All this takes a lot of work, which has led to most co-design environments focusing on a small number of simple tasks. And because most have been developed by separate groups, it’s not easy to compare results across them.
In an attempt to solve these problems, a team from MIT’s Computer Science and Artificial Intelligence Laboratory (CSAIL) has created a co-design simulator called Evolution Gym that allows researchers to test out their approaches on a wide range of tasks and terrains using a highly customizable robot design framework. The simulator has also been designed so that groups with fewer computing resources can still use it.
“With Evolution Gym we’re aiming to push the boundaries of algorithms for machine learning and artificial intelligence,” MIT’s Jagdeep Bhatia said in a press release. “By creating a large-scale benchmark that focuses on speed and simplicity, we not only create a common language for exchanging ideas and results within the reinforcement learning and co-design space, but also enable researchers without state-of-the-art compute resources to contribute to algorithmic development in these areas.”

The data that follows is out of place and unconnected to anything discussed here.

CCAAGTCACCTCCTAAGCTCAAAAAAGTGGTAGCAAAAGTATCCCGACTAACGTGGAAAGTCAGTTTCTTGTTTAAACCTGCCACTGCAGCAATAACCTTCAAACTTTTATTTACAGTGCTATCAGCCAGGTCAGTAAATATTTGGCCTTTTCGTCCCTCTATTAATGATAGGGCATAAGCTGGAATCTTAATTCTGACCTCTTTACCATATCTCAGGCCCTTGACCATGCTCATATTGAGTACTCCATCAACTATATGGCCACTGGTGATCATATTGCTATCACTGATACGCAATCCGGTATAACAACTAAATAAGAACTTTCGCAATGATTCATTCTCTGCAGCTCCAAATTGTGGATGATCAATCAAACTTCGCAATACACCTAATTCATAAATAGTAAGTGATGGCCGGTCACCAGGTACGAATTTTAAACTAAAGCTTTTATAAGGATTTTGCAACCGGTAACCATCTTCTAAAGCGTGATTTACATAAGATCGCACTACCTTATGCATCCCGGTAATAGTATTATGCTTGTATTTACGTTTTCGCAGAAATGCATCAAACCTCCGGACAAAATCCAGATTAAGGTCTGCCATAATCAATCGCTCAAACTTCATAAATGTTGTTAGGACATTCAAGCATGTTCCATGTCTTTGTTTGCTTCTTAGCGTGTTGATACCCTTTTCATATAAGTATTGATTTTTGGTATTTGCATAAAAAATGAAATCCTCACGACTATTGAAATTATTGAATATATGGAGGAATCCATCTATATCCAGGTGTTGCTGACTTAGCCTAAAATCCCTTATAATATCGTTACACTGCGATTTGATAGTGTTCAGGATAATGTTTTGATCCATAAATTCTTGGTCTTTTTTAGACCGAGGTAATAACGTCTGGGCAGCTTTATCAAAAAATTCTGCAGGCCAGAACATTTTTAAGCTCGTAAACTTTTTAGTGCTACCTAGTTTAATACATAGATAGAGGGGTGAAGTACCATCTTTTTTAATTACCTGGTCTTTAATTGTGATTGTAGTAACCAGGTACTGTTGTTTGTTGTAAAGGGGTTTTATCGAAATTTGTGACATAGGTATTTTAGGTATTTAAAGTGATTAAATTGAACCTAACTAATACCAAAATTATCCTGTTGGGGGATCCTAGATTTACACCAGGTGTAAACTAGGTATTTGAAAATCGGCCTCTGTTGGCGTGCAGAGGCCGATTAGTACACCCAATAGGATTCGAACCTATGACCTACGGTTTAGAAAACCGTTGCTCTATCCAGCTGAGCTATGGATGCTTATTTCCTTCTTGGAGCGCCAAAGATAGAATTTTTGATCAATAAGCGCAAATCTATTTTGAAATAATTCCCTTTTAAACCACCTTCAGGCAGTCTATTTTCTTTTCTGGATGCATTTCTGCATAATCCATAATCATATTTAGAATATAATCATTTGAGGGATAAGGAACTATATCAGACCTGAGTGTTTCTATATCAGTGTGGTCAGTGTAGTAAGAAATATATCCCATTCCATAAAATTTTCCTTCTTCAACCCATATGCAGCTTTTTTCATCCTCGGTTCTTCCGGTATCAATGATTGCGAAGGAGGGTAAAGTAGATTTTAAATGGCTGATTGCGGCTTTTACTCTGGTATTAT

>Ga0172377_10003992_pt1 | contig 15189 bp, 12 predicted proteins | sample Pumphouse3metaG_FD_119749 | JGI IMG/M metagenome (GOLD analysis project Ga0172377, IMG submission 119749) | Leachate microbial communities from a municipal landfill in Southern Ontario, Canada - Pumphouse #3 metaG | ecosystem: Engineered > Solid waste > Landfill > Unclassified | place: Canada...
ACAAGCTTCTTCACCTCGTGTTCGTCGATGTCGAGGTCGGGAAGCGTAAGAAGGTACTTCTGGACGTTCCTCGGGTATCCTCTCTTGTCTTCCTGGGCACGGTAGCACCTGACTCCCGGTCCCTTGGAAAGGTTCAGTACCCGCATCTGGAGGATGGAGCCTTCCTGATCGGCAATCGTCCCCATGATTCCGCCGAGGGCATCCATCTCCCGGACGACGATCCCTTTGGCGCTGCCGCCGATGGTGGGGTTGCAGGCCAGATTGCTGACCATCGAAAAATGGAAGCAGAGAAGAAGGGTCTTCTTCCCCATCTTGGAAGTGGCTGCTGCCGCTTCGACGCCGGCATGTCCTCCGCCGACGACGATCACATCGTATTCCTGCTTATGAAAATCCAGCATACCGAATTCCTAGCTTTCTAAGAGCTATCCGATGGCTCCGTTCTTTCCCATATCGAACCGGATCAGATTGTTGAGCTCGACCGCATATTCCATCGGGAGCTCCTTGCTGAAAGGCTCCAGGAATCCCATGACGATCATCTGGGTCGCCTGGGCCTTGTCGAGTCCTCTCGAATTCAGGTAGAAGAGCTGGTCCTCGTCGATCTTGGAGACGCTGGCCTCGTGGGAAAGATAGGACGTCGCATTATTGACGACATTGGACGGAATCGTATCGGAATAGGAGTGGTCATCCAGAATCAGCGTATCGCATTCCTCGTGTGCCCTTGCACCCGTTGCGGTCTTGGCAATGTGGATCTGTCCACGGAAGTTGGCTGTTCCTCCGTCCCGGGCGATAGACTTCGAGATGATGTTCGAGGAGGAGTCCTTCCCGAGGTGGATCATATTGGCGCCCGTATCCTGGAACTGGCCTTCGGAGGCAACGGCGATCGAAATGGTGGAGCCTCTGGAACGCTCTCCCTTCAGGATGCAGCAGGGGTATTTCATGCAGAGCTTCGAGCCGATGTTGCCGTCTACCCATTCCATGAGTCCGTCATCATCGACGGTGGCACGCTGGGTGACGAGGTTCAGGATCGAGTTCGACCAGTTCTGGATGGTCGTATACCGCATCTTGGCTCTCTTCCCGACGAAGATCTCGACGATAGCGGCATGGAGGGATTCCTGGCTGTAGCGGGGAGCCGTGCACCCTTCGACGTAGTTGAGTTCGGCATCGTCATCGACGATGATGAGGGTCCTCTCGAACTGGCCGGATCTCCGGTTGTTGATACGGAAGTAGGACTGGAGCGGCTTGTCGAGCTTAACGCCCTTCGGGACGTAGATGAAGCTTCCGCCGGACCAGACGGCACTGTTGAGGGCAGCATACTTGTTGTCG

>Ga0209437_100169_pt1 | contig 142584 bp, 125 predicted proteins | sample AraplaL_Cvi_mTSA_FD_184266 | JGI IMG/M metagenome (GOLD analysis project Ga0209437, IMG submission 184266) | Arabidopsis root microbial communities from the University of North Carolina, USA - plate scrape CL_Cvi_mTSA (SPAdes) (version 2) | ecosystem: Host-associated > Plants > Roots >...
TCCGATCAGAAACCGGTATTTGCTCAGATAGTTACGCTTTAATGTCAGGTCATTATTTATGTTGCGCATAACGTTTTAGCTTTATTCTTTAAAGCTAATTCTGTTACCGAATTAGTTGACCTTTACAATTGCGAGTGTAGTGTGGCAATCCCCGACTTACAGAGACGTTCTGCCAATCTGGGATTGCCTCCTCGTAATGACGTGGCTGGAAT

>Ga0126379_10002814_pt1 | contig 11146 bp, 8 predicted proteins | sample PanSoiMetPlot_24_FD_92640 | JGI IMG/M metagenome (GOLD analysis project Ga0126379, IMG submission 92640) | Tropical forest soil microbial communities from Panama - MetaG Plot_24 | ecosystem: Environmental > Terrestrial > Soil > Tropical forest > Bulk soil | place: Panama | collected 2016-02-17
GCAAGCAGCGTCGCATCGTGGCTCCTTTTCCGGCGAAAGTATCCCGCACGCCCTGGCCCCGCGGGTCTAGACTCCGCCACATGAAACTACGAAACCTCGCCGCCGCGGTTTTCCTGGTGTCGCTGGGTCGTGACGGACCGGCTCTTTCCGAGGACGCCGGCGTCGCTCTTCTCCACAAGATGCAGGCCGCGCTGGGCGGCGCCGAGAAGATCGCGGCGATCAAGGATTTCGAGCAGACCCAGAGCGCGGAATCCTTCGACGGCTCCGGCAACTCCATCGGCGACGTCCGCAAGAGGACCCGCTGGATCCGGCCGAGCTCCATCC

For simplicity the simulator, which will be presented at the Conference on Neural Information Processing Systems this week, only works in two dimensions. The team has designed 30 unique tasks, which include things like walking, jumping over obstacles, carrying or pulling objects, and crawling under barriers, and researchers can also design their own challenges.
The environment allows design algorithms to build robots by linking together squares that can be soft, rigid, or actuators—essentially muscles that enable the rest of the robot to move. An AI system then learns how to pilot this body and gives the design algorithm feedback on how good it was at different tasks.
By repeating this process many times the two algorithms can reach the best possible combination of body layout and control system to solve the challenge.